Jennings, Goss win City Council seats
Sanibel City Council’s two open seats were filled Tuesday, March 3, in the local elections, as incumbent Jim Jennings and first-time City Council candidate Chauncey Goss prevailed.
First-time candidate Frances Slane fell short of her bid.
There was a total of 2,699 votes cast out of 5,572 registered voters on Sanibel.
Goss led the way with 1,280 votes or 47.42-percent, while Jennings hauled in 895 votes, which was 33.16-percent of the vote.
Slane finished with 524 votes, or 19.41 percent.
The second seat was left open when Vice-Mayor Doug Congress decided not to seek re-election.
“It was a great campaign, and I am very excited and appreciative of the voters who put faith in me,” Goss said.
Jennings will return to his seat on the City Council for his 12th year, after first being elected in 2003.
“I am grateful to the citizens that they have put their trust in my judgement,” Jennings said. “My goal is always keeping Sanibel the way it is.”
Jennings said this campaign was more low key than his previous ones and he drew off his experience from helping other candidates running for offices in the past.
“I bring good institutional knowledge and have an idea how to tackle the problems,” Jennings said. “The Council works well as a team, and everyone brings something different. I also have a lot of good contacts in government, which is important to keep things moving.”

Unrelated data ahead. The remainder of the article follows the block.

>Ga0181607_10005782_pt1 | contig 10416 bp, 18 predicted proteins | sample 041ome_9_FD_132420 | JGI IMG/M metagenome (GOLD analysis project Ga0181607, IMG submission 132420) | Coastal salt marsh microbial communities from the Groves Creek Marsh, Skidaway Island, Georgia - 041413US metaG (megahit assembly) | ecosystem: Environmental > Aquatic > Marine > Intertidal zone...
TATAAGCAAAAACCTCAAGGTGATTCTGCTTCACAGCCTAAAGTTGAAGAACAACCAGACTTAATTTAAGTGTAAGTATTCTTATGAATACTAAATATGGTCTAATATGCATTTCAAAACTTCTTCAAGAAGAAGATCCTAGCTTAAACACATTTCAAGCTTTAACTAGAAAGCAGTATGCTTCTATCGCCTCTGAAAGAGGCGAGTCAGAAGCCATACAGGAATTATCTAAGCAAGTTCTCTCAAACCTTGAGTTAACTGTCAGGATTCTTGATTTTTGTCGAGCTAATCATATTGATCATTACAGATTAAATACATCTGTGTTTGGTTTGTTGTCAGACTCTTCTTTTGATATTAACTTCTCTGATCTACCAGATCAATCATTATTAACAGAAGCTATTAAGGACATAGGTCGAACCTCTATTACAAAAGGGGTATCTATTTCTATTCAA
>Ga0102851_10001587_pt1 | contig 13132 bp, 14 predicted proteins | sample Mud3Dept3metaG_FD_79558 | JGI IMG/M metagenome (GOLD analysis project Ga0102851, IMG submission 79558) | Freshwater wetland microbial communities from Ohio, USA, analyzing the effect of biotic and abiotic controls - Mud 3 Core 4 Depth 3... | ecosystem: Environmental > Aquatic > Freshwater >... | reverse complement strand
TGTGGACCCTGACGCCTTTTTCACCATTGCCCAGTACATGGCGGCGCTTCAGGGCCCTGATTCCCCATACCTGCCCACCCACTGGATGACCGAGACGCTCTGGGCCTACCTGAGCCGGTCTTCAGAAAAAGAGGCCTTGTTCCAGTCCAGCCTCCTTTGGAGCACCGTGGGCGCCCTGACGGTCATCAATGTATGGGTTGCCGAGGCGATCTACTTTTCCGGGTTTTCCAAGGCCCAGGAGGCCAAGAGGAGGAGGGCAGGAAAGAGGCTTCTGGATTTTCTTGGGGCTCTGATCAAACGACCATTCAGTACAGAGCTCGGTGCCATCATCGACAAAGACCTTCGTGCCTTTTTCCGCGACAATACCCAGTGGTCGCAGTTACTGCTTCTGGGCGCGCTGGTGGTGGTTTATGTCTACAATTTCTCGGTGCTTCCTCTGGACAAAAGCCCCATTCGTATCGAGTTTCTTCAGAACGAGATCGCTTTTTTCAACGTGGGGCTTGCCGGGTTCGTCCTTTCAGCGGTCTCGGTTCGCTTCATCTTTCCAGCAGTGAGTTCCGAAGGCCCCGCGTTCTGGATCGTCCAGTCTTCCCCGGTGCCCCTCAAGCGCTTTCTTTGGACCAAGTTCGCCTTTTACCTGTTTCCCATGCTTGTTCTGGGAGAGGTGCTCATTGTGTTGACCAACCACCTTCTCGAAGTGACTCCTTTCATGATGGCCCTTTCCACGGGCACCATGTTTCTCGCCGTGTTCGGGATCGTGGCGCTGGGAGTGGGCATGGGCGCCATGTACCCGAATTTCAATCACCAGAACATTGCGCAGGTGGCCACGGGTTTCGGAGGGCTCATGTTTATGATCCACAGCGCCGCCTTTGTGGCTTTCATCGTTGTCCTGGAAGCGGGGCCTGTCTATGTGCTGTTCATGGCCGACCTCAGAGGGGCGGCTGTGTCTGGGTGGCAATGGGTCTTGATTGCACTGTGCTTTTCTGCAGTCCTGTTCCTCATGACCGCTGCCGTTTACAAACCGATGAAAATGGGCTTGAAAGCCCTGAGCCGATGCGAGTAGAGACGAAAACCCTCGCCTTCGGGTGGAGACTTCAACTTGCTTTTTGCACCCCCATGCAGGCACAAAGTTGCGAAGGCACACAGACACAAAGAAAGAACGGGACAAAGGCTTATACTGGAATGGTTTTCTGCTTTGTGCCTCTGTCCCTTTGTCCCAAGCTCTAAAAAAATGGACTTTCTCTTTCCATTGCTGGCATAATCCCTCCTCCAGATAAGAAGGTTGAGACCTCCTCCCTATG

Goss has a direct bloodline connected with Sanibel politics, since his father, Porter, was the first mayor of the city and was a main player in aiding the process of incorporating it as a city in 1974.
Goss also has strong connections on the federal and state level governments, after being on the Federal Budget Committee under President George Bush, and it’s a tool he plans on using to help benefit the City of Sanibel.
“I don’t need a lot of introductions (to other state and federal politicians), because they know me,” Goss said. “I have a solid reputation as a straight shooter.”
Following his father into Sanibel politics is something Goss is happy to do, even though there is a little added extra pressure. But the chance to serve his city he grew up loving and one his father help start, is the reward.
He added each campaign is different and this is not a sign of ambitions to run for higher offices in the future.
“It’s humbling, and daunting following my dad,” Goss said. “Dad and his colleagues worked incredibly hard to pull this together and 40 years later it has really worked out. I believe public service not a linear path, it’s a great opportunity to serve. It’s a chance to bring my skill set to helping this city.
“I am not looking at it as a launching pad at all.”
Both of the election winners feel the dynamics of the Council is an advantage working with each other, which in the end, benefits the citizens. Jennings welcomes Goss to the Council and the networking he brings.
“We’re going to have somebody who was an insider in Washington, and that will be invaluable, because Washington is a hard nut to crack,” Jennings said. “The good thing about the City Council, too, is we don’t have anybody who is a prima-donna, one who wants just their ideas count.”
Goss sees that cohesiveness as an advantage, but also the different qualities each member brings.
“Everybody brings something to the table,” Goss said. “Mick Denham has been very effective on the water quality issue, Jim Jennings has been on council for 12 years and knows the issues. Marty Harrity is a wonderful business man and Kevin Ruane’s reputation is very well respected, in which having a good reputation helps much, because people will listen to you.”
Goss and Jennings’ terms will begin Tuesday, March 17.